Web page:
Bacon used to taste pretty good. Hot dogs were all right. I never particularly cared for steak or jerky, but they were okay. Except now, having just finished watching “Okja,” I don’t know anymore.
The awful truth behind life, survival, food, and everything else is that there’s no way for everything to be clean-cut and “moral.” For every cause there is an effect, for every action taken there is something changed, and for every, well, pig, pet or not, killed there are bacon sandwiches made.
With this in mind, one can hardly blame the Mirando Corporation’s grand views that an entire collection of “super-pigs” could potentially solve for world hunger (while being an effective business.)
Starting off as a vision of a “genetically engineered colossus with a ‘sad’ face and ‘lovely’ disposition,” Bong Joon-ho’s newest film “Okja” gives audience a powerful image of not only the food industry capitalistic approaches but also a touching reminder of the shared love between humans and animals.
Over the course of two hours, the audience is introduced to a courageous and strong young girl, Mija (An Seo Hyun,) whose love for her pet “super-pig” (Okja) is greater than the power of those who want to take her beloved friend away. We are swept into an intense story that takes us from the birth of what seems to be a noble idea to the South Korean mountains, careening through the streets of South Korea, trudging through a New Jersey slaughterhouse, and finally out into a bustling city celebrating the products of seemingly heartless actions. Not only does the film show us the terrors animals face in their final moments before turning into the packaged meat in our grocery stores, it challenges watchers to interpret its morally ambiguous ending.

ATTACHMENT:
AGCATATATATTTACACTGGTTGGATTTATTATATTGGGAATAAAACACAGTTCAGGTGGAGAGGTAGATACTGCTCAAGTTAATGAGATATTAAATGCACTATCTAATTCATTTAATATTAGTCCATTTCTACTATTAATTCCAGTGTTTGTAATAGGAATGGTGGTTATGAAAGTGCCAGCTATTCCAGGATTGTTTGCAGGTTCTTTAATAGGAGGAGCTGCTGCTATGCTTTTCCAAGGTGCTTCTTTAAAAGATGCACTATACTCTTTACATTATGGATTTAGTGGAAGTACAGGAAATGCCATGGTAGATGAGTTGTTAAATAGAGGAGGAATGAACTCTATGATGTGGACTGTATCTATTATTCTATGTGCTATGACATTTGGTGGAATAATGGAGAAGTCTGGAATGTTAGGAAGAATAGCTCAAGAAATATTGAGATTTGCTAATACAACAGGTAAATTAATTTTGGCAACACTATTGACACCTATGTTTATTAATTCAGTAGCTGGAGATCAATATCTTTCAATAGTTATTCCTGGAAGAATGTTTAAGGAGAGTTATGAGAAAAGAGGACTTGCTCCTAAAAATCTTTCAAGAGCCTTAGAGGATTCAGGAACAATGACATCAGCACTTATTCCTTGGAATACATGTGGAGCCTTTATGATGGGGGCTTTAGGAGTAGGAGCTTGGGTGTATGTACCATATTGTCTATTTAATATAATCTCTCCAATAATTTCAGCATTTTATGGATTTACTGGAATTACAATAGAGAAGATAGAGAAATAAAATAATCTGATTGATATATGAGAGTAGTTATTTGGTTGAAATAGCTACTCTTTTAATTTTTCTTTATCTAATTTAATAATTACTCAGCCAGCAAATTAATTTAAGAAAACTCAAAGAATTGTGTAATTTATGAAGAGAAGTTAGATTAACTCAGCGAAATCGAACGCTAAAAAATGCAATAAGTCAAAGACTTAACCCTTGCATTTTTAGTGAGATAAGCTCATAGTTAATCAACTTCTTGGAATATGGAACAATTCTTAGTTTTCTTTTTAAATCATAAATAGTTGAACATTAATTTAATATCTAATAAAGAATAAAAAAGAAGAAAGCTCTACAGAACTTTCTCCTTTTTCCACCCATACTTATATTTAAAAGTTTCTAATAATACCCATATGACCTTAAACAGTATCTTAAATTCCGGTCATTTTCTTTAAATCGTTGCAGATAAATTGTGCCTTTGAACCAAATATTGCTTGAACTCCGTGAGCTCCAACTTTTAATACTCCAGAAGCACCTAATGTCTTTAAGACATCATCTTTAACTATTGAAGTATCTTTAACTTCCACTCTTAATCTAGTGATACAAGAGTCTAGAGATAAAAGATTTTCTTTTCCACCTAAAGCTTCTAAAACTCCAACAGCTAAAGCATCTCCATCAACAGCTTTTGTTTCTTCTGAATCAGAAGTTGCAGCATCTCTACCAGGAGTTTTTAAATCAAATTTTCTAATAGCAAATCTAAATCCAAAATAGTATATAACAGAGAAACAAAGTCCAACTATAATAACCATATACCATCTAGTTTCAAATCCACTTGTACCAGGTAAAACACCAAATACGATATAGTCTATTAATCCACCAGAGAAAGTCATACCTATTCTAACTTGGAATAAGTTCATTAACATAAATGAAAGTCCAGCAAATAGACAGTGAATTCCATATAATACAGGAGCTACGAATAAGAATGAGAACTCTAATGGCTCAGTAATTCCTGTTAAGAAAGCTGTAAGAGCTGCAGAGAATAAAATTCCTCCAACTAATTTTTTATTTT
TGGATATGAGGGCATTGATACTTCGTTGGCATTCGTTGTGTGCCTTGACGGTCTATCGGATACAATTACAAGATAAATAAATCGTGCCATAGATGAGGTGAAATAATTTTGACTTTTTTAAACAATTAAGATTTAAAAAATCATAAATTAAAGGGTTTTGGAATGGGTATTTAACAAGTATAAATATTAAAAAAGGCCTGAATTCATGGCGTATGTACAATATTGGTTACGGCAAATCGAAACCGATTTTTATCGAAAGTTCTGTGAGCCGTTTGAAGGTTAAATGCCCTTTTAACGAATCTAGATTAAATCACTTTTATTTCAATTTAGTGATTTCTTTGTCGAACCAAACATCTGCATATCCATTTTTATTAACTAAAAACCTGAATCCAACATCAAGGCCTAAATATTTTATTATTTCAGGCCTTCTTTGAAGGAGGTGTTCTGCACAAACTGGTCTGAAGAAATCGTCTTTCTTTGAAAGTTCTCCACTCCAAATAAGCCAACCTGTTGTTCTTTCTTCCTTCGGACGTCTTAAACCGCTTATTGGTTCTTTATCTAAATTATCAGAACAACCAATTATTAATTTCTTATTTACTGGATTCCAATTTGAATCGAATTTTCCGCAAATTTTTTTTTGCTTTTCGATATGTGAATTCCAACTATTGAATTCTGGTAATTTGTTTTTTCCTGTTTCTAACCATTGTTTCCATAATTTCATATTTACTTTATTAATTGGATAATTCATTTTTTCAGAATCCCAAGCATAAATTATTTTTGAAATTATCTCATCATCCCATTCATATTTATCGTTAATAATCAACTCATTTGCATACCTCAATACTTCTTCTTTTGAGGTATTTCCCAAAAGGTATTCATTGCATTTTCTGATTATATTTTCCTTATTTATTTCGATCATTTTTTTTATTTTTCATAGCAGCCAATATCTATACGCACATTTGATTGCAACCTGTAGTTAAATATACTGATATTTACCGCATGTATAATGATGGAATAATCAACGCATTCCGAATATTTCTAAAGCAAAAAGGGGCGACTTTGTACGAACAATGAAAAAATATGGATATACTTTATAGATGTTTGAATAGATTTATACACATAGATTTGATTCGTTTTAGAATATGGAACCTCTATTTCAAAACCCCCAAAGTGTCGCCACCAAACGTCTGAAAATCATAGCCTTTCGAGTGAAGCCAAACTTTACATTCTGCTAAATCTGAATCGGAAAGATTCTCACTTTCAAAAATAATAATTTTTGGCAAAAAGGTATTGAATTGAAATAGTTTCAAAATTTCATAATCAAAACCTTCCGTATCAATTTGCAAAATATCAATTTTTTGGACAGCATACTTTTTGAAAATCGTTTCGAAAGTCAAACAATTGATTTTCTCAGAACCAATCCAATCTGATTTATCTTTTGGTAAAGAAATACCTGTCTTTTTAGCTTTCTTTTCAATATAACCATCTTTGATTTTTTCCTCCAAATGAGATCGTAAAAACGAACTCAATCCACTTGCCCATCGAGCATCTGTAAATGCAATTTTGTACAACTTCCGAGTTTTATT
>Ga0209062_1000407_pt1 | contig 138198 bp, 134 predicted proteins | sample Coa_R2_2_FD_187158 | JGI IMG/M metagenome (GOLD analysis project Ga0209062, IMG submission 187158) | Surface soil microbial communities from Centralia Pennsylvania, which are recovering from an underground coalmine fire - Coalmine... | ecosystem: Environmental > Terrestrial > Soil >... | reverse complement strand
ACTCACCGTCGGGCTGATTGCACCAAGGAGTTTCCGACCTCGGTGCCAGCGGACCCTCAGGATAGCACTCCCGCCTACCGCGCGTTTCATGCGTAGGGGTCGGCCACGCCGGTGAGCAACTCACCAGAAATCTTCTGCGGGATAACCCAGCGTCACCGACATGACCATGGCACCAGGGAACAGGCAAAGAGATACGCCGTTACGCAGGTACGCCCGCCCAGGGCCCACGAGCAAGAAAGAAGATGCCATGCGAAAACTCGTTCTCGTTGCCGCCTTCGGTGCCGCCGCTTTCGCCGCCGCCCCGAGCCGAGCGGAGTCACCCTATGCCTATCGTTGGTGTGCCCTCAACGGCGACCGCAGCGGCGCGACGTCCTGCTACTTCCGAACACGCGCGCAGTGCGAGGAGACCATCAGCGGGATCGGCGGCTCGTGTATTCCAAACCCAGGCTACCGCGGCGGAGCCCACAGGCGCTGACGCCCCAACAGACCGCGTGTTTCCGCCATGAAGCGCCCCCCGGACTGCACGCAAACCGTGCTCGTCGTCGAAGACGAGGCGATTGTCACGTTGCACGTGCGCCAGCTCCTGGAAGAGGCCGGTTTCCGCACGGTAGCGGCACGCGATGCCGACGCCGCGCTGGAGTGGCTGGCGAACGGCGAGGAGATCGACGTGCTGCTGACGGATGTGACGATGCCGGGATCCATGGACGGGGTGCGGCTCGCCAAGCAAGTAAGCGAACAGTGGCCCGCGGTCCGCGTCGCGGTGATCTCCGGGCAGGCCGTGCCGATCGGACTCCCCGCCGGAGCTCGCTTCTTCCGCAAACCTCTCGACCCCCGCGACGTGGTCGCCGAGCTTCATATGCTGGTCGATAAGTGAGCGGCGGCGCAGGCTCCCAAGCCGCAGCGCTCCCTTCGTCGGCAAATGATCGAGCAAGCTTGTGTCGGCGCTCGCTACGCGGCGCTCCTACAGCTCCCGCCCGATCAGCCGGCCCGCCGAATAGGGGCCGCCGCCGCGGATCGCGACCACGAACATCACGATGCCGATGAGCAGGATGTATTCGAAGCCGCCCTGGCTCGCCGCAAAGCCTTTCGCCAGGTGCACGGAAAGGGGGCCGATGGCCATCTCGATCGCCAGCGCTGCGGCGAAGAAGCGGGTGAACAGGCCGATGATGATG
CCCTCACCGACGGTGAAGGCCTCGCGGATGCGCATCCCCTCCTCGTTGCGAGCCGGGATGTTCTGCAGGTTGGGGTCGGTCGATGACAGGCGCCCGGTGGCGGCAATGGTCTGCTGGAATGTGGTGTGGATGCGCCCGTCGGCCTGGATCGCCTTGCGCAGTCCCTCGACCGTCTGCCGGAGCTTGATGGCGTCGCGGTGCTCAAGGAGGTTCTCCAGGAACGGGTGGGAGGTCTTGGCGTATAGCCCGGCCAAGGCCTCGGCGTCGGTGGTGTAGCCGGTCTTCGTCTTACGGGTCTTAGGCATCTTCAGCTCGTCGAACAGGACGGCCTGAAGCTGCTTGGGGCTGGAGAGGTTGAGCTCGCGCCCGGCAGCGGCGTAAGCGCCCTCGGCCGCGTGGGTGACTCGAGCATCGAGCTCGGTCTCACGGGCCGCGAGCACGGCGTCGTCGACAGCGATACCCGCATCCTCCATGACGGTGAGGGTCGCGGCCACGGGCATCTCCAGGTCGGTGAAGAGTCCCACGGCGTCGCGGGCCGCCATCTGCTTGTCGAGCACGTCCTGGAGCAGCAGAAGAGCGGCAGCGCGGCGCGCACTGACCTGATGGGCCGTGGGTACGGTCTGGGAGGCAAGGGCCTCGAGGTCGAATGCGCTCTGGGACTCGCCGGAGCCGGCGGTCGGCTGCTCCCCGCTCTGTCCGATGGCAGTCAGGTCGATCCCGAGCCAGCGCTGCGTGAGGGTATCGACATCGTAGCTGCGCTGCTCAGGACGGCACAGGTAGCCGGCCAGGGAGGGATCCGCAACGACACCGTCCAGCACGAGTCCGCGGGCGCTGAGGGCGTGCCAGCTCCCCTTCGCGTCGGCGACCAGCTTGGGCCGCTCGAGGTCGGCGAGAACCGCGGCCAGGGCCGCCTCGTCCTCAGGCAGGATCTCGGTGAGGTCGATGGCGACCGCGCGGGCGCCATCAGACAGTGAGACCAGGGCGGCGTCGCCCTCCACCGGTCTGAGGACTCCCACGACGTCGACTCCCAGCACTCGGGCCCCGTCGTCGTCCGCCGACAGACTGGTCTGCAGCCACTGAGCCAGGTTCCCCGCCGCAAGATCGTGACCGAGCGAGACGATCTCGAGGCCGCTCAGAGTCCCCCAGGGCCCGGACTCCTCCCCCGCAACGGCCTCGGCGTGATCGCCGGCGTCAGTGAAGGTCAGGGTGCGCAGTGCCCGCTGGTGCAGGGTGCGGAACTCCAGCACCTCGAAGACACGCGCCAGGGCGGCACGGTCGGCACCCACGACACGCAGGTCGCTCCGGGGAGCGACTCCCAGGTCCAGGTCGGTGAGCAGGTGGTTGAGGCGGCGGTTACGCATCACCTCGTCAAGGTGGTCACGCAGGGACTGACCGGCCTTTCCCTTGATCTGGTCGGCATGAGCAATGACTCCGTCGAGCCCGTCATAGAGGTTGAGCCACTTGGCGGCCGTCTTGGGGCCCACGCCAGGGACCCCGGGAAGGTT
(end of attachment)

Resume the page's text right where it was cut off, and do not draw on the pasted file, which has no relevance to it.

Though we may find it hard to forgive the actions of the Lucy Mirando, the main advocate of the slaughter, is it really wrong to desire a successful business? Is it truly wrong for humans to consume animals? If the human slaughter process is considered inhumane, would we also be in a position to call the natural hunting process of other animals inhumane as well?
If killing Okja, and the hundreds of other “super-pigs” would cure world hunger, would the treatment of the “super-pigs” be justified? If the Animal Liberation Front had decided to aid Okja’s rescue, does that make them responsible or morally obliged to save the rest of the “super-pigs?”
Director Bong Joon-ho tells us in the Netflix Production Diaries that he wanted to “make a movie that transcends ethnicity and borders” and that he feels that he has done so.
Interweaving a colorful and poignant picture of two cultures and the two drastically different worlds of the city and countryside, “Okja” is not a movie we will soon forget. Given the depth and multilayered story of love, morals, the darker side of business, and of nature, we can only wholeheartedly agree that the movie transcended both ethnicity and borders— as well as the usual singular moral viewpoints.